True
```

The assumptions and goal may be accessed using the `assumptions()`

and
`goal()`

methods, respectively.

```
>>> prover.assumptions()
[<ApplicationExpression man(socrates)>, <AllExpression all x.(man(x) -> mortal(x))>]
>>> prover.goal()
<ApplicationExpression mortal(socrates)>
```

The assumptions list may be modified using the `add_assumptions()`

and
`retract_assumptions()`

methods. Both methods take a list of `Expression`

objects. Since adding or removing assumptions may change the result of the
proof, the stored result is cleared when either of these methods are called.
That means that `proof()`

will be unavailable until `prove()`

is called and
a call to `prove()`

will execute the theorem prover.

```
>>> prover.retract_assumptions([read_expr('man(socrates)')])
>>> print(prover.proof())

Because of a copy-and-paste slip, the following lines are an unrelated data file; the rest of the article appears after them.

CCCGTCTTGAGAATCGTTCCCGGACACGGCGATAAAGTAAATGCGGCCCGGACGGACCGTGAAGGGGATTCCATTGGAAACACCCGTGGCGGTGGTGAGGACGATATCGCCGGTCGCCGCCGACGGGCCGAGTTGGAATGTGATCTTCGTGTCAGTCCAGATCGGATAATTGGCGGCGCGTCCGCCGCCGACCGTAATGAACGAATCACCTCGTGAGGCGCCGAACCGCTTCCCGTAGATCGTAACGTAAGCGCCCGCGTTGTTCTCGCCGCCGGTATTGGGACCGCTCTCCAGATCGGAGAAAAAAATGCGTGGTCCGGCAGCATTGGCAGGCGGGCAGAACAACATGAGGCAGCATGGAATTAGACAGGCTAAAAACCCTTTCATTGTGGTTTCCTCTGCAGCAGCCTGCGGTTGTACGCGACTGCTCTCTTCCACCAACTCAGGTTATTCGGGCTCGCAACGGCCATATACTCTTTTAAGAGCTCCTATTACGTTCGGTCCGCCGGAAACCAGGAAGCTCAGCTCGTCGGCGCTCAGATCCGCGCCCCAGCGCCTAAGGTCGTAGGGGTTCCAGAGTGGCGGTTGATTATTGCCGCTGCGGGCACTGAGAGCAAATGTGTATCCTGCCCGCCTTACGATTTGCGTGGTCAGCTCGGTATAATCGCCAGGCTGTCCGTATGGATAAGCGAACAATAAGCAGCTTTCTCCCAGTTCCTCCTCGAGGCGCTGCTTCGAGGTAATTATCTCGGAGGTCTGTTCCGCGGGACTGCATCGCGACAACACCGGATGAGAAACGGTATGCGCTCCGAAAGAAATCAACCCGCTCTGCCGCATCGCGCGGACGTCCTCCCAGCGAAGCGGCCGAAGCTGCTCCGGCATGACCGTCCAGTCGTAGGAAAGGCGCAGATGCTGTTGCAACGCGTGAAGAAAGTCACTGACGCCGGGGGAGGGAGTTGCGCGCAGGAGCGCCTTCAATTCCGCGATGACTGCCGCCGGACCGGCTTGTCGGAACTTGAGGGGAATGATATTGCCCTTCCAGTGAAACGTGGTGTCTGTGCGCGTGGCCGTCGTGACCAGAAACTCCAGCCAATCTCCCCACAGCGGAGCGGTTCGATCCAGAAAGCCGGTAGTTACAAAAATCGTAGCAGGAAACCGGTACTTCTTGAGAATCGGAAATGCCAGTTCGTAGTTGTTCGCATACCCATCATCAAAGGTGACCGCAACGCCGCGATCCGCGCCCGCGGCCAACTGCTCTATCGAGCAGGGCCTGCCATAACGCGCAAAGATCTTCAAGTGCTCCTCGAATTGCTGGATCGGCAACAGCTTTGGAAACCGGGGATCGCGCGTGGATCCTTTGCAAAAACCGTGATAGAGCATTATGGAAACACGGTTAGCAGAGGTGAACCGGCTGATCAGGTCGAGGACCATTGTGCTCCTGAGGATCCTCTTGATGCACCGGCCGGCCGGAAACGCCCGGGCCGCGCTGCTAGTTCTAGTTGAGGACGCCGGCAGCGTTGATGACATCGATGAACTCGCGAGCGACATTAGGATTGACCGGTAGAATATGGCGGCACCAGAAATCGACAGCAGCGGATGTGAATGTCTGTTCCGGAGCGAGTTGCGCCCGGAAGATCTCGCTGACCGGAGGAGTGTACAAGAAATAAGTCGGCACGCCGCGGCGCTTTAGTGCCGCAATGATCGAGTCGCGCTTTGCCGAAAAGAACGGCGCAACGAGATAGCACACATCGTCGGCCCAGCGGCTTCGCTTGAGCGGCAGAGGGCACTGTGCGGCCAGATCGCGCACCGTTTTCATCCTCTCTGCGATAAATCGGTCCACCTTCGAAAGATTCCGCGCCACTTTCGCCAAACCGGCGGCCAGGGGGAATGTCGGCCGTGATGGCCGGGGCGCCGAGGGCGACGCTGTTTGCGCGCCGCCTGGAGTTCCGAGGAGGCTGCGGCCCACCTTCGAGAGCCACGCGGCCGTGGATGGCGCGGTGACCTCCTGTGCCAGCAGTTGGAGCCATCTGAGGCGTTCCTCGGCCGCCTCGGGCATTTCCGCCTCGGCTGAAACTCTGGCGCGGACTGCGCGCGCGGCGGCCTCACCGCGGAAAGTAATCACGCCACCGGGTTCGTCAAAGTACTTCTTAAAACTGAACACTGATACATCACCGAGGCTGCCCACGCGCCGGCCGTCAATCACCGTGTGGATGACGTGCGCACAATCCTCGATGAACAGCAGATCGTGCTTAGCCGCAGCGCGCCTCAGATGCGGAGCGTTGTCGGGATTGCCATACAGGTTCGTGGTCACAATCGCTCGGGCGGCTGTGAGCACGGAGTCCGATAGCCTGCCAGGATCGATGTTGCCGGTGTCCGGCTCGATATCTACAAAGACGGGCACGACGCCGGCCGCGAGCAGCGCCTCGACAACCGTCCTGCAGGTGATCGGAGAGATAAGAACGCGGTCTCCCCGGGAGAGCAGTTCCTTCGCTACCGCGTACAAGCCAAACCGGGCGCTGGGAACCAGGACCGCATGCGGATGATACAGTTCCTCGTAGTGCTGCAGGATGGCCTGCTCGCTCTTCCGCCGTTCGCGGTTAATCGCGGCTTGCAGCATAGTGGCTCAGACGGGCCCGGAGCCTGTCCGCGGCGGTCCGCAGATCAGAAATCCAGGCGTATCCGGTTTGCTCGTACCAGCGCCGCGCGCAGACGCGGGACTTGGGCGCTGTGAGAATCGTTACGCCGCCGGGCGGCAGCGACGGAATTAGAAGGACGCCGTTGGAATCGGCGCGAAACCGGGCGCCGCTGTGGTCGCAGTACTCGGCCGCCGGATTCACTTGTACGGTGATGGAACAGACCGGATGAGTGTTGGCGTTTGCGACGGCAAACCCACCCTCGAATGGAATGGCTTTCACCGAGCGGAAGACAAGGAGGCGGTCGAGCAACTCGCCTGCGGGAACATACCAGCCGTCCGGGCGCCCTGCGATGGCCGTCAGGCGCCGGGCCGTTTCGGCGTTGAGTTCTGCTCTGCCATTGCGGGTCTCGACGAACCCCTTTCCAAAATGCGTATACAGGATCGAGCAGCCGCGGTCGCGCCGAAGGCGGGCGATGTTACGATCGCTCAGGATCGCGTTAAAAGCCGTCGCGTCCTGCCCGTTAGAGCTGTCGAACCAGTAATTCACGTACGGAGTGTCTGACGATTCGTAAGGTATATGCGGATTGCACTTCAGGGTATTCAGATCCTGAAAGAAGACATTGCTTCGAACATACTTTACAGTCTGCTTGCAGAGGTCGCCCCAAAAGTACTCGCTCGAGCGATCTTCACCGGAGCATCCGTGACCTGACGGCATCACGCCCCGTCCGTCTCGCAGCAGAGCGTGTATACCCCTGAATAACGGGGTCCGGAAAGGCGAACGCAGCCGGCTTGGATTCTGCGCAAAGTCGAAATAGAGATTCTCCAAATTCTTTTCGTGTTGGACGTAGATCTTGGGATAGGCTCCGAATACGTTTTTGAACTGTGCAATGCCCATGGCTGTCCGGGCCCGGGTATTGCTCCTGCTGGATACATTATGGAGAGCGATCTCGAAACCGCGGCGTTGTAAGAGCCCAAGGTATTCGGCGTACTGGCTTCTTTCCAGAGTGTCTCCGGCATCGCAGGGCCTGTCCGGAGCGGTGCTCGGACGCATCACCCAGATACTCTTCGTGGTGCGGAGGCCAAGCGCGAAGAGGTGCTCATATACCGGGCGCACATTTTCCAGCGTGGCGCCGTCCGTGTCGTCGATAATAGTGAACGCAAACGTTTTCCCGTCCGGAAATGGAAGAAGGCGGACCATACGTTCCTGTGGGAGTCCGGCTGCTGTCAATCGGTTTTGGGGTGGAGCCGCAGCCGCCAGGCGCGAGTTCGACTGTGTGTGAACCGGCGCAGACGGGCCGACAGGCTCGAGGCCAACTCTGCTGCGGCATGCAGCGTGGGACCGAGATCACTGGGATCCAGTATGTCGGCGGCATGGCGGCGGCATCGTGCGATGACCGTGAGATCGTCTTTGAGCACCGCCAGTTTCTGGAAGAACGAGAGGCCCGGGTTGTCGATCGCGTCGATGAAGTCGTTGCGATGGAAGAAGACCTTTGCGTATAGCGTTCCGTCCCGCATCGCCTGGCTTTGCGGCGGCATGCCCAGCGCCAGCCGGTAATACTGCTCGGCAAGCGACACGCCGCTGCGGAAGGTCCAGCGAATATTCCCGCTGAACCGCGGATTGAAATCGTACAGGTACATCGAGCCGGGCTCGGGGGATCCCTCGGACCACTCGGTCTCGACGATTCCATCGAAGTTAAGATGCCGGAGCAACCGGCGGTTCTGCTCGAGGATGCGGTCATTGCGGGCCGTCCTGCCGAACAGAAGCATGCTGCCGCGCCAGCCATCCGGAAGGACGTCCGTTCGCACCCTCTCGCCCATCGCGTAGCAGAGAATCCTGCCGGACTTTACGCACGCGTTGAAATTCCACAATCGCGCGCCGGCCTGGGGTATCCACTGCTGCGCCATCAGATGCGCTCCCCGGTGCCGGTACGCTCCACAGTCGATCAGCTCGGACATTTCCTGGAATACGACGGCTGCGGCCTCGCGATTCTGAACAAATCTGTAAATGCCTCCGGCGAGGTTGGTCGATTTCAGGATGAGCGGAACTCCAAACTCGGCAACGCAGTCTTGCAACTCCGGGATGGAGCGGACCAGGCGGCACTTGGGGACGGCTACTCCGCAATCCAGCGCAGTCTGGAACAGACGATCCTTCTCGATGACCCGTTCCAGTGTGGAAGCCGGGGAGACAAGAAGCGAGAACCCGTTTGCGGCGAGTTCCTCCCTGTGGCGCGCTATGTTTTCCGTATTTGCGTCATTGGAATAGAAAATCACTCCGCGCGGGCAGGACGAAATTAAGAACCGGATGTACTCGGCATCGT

Traceback (most recent call last):
File "...", line 1212, in __run
compileflags, 1) in test.globs
File "<doctest nltk/test/inference.doctest[10]>", line 1, in <module>
File "...", line ..., in proof
raise LookupError("You have to call prove() first to get a proof!")
LookupError: You have to call prove() first to get a proof!
>>> prover.prove()
False
>>> print(prover.proof())
[1] {-mortal(socrates)} A
[2] {-man(z6), mortal(z6)} A
[3] {-man(socrates)} (1, 2)
>>> prover.add_assumptions([read_expr('man(socrates)')])
>>> prover.prove()
True
```

### Prover9¶

#### Prover9 Installation¶

You can download Prover9 from https://www.cs.unm.edu/~mccune/prover9/.

Extract the source code into a suitable directory and follow the
instructions in the Prover9 `README.make`

file to compile the executables.
Install these into an appropriate location; the
`prover9_search`

variable is currently configured to look in the
following locations:

```